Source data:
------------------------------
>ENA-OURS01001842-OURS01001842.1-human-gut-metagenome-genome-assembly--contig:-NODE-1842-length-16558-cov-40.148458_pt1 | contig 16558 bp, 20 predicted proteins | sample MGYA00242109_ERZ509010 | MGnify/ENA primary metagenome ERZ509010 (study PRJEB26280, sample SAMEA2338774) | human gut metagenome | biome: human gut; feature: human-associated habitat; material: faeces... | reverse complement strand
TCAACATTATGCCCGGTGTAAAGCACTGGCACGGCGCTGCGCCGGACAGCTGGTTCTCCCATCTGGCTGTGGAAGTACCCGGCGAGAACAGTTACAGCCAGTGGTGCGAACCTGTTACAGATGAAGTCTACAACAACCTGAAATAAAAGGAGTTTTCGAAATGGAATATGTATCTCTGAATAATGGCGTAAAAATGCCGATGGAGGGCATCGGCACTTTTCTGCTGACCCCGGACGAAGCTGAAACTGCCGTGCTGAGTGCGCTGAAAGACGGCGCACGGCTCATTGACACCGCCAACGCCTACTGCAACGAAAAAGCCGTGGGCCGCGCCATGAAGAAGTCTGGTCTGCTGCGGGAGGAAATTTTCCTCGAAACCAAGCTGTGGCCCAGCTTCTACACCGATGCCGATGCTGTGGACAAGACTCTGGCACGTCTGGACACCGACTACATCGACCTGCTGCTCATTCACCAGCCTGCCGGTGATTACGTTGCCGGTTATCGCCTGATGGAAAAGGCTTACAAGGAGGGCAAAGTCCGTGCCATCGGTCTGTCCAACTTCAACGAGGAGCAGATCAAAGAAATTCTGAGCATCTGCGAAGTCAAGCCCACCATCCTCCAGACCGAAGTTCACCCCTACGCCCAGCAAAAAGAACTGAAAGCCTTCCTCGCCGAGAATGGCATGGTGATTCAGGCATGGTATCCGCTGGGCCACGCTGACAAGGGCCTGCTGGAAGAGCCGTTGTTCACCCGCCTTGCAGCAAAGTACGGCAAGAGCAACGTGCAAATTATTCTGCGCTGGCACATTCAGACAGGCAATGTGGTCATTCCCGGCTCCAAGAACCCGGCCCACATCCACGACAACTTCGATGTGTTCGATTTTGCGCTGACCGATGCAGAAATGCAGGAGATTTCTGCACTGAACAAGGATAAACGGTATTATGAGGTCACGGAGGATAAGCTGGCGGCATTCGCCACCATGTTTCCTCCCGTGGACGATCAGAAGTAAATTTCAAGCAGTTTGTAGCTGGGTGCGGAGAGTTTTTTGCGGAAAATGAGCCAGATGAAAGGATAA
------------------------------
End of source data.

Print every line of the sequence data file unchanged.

>ENA-OURS01001842-OURS01001842.1-human-gut-metagenome-genome-assembly--contig:-NODE-1842-length-16558-cov-40.148458_pt1 | contig 16558 bp, 20 predicted proteins | sample MGYA00242109_ERZ509010 | MGnify/ENA primary metagenome ERZ509010 (study PRJEB26280, sample SAMEA2338774) | human gut metagenome | biome: human gut; feature: human-associated habitat; material: faeces... | reverse complement strand
TCAACATTATGCCCGGTGTAAAGCACTGGCACGGCGCTGCGCCGGACAGCTGGTTCTCCCATCTGGCTGTGGAAGTACCCGGCGAGAACAGTTACAGCCAGTGGTGCGAACCTGTTACAGATGAAGTCTACAACAACCTGAAATAAAAGGAGTTTTCGAAATGGAATATGTATCTCTGAATAATGGCGTAAAAATGCCGATGGAGGGCATCGGCACTTTTCTGCTGACCCCGGACGAAGCTGAAACTGCCGTGCTGAGTGCGCTGAAAGACGGCGCACGGCTCATTGACACCGCCAACGCCTACTGCAACGAAAAAGCCGTGGGCCGCGCCATGAAGAAGTCTGGTCTGCTGCGGGAGGAAATTTTCCTCGAAACCAAGCTGTGGCCCAGCTTCTACACCGATGCCGATGCTGTGGACAAGACTCTGGCACGTCTGGACACCGACTACATCGACCTGCTGCTCATTCACCAGCCTGCCGGTGATTACGTTGCCGGTTATCGCCTGATGGAAAAGGCTTACAAGGAGGGCAAAGTCCGTGCCATCGGTCTGTCCAACTTCAACGAGGAGCAGATCAAAGAAATTCTGAGCATCTGCGAAGTCAAGCCCACCATCCTCCAGACCGAAGTTCACCCCTACGCCCAGCAAAAAGAACTGAAAGCCTTCCTCGCCGAGAATGGCATGGTGATTCAGGCATGGTATCCGCTGGGCCACGCTGACAAGGGCCTGCTGGAAGAGCCGTTGTTCACCCGCCTTGCAGCAAAGTACGGCAAGAGCAACGTGCAAATTATTCTGCGCTGGCACATTCAGACAGGCAATGTGGTCATTCCCGGCTCCAAGAACCCGGCCCACATCCACGACAACTTCGATGTGTTCGATTTTGCGCTGACCGATGCAGAAATGCAGGAGATTTCTGCACTGAACAAGGATAAACGGTATTATGAGGTCACGGAGGATAAGCTGGCGGCATTCGCCACCATGTTTCCTCCCGTGGACGATCAGAAGTAAATTTCAAGCAGTTTGTAGCTGGGTGCGGAGAGTTTTTTGCGGAAAATGAGCCAGATGAAAGGATAA